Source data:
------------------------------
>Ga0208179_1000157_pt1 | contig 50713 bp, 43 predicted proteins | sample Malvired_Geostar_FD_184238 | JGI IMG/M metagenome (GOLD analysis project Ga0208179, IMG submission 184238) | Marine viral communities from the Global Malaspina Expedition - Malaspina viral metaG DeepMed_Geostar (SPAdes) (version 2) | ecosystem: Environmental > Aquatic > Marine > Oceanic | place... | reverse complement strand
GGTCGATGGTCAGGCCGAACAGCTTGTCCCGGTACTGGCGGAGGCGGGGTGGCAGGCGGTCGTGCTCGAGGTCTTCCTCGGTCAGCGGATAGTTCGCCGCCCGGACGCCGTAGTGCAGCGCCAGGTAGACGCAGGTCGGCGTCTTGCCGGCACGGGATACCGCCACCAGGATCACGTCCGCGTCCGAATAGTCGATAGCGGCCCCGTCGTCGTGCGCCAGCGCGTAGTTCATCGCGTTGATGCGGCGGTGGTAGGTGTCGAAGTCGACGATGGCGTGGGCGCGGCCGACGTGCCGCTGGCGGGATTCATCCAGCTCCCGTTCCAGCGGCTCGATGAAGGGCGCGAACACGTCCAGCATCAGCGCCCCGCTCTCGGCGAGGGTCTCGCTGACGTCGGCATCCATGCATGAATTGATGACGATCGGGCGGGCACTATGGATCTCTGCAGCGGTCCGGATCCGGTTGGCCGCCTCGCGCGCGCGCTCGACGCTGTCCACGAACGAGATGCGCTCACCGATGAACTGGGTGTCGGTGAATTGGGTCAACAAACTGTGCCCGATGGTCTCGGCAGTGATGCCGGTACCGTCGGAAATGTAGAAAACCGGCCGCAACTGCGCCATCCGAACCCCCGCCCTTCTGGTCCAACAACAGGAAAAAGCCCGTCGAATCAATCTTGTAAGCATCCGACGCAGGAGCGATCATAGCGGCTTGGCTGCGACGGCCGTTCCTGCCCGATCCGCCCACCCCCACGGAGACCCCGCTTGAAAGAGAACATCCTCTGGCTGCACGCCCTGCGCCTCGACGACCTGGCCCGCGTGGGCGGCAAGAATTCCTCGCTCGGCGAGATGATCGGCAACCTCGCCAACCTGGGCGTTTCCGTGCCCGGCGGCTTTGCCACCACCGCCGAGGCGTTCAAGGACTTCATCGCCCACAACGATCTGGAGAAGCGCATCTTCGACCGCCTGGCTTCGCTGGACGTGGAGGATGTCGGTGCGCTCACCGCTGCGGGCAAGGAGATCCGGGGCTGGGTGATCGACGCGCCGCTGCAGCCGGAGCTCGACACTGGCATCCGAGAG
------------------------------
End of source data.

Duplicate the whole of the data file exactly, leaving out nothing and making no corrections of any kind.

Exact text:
>Ga0208179_1000157_pt1 | contig 50713 bp, 43 predicted proteins | sample Malvired_Geostar_FD_184238 | JGI IMG/M metagenome (GOLD analysis project Ga0208179, IMG submission 184238) | Marine viral communities from the Global Malaspina Expedition - Malaspina viral metaG DeepMed_Geostar (SPAdes) (version 2) | ecosystem: Environmental > Aquatic > Marine > Oceanic | place... | reverse complement strand
GGTCGATGGTCAGGCCGAACAGCTTGTCCCGGTACTGGCGGAGGCGGGGTGGCAGGCGGTCGTGCTCGAGGTCTTCCTCGGTCAGCGGATAGTTCGCCGCCCGGACGCCGTAGTGCAGCGCCAGGTAGACGCAGGTCGGCGTCTTGCCGGCACGGGATACCGCCACCAGGATCACGTCCGCGTCCGAATAGTCGATAGCGGCCCCGTCGTCGTGCGCCAGCGCGTAGTTCATCGCGTTGATGCGGCGGTGGTAGGTGTCGAAGTCGACGATGGCGTGGGCGCGGCCGACGTGCCGCTGGCGGGATTCATCCAGCTCCCGTTCCAGCGGCTCGATGAAGGGCGCGAACACGTCCAGCATCAGCGCCCCGCTCTCGGCGAGGGTCTCGCTGACGTCGGCATCCATGCATGAATTGATGACGATCGGGCGGGCACTATGGATCTCTGCAGCGGTCCGGATCCGGTTGGCCGCCTCGCGCGCGCGCTCGACGCTGTCCACGAACGAGATGCGCTCACCGATGAACTGGGTGTCGGTGAATTGGGTCAACAAACTGTGCCCGATGGTCTCGGCAGTGATGCCGGTACCGTCGGAAATGTAGAAAACCGGCCGCAACTGCGCCATCCGAACCCCCGCCCTTCTGGTCCAACAACAGGAAAAAGCCCGTCGAATCAATCTTGTAAGCATCCGACGCAGGAGCGATCATAGCGGCTTGGCTGCGACGGCCGTTCCTGCCCGATCCGCCCACCCCCACGGAGACCCCGCTTGAAAGAGAACATCCTCTGGCTGCACGCCCTGCGCCTCGACGACCTGGCCCGCGTGGGCGGCAAGAATTCCTCGCTCGGCGAGATGATCGGCAACCTCGCCAACCTGGGCGTTTCCGTGCCCGGCGGCTTTGCCACCACCGCCGAGGCGTTCAAGGACTTCATCGCCCACAACGATCTGGAGAAGCGCATCTTCGACCGCCTGGCTTCGCTGGACGTGGAGGATGTCGGTGCGCTCACCGCTGCGGGCAAGGAGATCCGGGGCTGGGTGATCGACGCGCCGCTGCAGCCGGAGCTCGACACTGGCATCCGAGAG